The Divided Mind of the Black Church

The Divided Mind of the Black Church: Theology, Piety, and Public Witness

RAPHAEL G. WARNOCK
Copyright Date: 2014
Published by: NYU Press
Pages: 276
https://www.jstor.org/stable/j.ctt9qfcsd
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    The Divided Mind of the Black Church
    Book Description:

    What is the true nature and mission of the church? Is its proper Christian purpose to save souls, or to transform the social order? This question is especially fraught when the church is one built by an enslaved people and formed, from its beginning, at the center of an oppressed community's fight for personhood and freedom. Such is the central tension in the identity and mission of the black church in the United States.For decades the black church and black theology have held each other at arm's length. Black theology has emphasized the role of Christian faith in addressing racism and other forms of oppression, arguing that Jesus urged his disciples to seek the freedom of all peoples. Meanwhile, the black church, even when focused on social concerns, has often emphasized personal piety rather than social protest. With the rising influence of white evangelicalism, biblical fundamentalism, and the prosperity gospel, the divide has become even more pronounced.InPiety or Protest, Raphael G. Warnock, Senior Pastor of the historic Ebenezer Baptist Church, the spiritual home of the Rev. Dr. Martin Luther King, Jr.,traces the historical significance of the rise and development of black theology as an important conversation partner for the black church. Calling for honest dialogue between black and womanist theologians and black pastors, this fresh theological treatment demands a new look at the church's essential mission.The Reverend Dr.Raphael G. Warnockserves as Senior Pastor of the Ebenezer Baptist Church (Atlanta, Georgia).In theReligion, Race, and Ethnicityseries

    eISBN: 978-1-4798-6410-2
    Subjects: Religion

Table of Contents

  1. Front Matter
    (pp. i-viii)
  2. Table of Contents
    (pp. ix-x)
  3. Acknowledgments
    (pp. xi-xiv)
  4. Introduction
    (pp. 1-12)

    What is the true nature and mission of the church? As a community formed in memory of Jesus Christ and informed by the gospels, what is it that makes it a faithful and authentic witness, and what exactly is it called to do? Indeed, all Christian communities must ask and try to answer that question. From the fledgling communities behind the gospels to the classic debates of Nicea and Chalcedon through the Reformation until now, christology and ecclesiology have always been done together so that those who are informed by a memory of Jesus must wrestle simultaneously with the implications...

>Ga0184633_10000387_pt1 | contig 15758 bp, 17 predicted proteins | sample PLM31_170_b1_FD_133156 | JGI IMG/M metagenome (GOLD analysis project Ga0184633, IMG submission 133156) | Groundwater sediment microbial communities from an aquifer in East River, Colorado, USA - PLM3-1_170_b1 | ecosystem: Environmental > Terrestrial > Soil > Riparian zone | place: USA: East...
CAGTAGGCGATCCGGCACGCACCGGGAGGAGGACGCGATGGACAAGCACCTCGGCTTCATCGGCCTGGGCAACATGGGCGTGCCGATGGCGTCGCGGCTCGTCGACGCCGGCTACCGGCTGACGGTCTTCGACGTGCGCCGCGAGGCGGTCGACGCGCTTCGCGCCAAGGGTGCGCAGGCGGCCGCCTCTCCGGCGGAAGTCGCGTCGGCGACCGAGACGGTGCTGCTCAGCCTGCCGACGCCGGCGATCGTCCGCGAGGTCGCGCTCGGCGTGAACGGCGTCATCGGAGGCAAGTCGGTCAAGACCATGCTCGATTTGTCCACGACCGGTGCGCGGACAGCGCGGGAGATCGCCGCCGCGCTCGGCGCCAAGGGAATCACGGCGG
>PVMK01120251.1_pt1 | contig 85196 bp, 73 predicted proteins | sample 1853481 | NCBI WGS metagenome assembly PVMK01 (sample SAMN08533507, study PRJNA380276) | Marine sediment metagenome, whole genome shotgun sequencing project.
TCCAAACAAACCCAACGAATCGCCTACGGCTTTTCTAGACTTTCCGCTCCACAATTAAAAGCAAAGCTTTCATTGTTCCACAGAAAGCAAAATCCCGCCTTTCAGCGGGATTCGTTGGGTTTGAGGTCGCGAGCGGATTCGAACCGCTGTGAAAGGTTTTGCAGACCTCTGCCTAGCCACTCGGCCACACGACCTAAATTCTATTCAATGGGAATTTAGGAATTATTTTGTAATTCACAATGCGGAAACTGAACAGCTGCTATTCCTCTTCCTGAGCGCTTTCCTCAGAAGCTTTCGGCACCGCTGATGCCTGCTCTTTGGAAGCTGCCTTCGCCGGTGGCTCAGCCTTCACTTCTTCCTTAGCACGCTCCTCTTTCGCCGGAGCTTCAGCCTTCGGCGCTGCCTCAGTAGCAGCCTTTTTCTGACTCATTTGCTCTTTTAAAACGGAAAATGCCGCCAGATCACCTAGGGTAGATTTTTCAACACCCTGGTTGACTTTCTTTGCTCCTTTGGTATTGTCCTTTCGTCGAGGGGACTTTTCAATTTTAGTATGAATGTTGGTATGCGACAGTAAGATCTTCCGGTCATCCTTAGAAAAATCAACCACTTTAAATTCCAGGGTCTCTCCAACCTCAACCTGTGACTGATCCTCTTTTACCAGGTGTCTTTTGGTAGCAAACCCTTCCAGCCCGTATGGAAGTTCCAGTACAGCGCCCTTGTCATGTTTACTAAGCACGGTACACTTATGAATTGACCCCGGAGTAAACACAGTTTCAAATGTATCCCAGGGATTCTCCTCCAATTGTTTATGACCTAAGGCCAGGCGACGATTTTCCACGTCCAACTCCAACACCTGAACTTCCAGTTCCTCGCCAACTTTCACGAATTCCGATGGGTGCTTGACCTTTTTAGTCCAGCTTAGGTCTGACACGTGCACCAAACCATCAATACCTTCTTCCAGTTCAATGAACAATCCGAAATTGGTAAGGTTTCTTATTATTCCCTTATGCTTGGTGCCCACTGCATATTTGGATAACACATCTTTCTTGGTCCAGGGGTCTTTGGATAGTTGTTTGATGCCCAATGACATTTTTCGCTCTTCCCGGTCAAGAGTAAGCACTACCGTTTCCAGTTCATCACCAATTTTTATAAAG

5. 1 The Gospel of Liberation: BLACK CHRISTIAN RESISTANCE PRIOR TO BLACK THEOLOGY
    (pp. 13-52)

    The black church was born fighting for freedom. That fact is evidenced by the resistance and testimony of slaves,¹ signified in the oppositional witness of pioneers of the independent black church movement,² and confirmed by the work of scholars across disciplines.³ The freedom for which the black church has fought has always been both internal and external, expressing itself politically and spiritually, embracing black bodies and souls. This is so because historically the faith of the black church has been shaped and characterized by two complementary yet competing sensibilities: revivalistic piety and radical protest. In the North American context, both...

  6. 2 The Gospel’s Meaning and the Black Church’S Mission
    (pp. 53-74)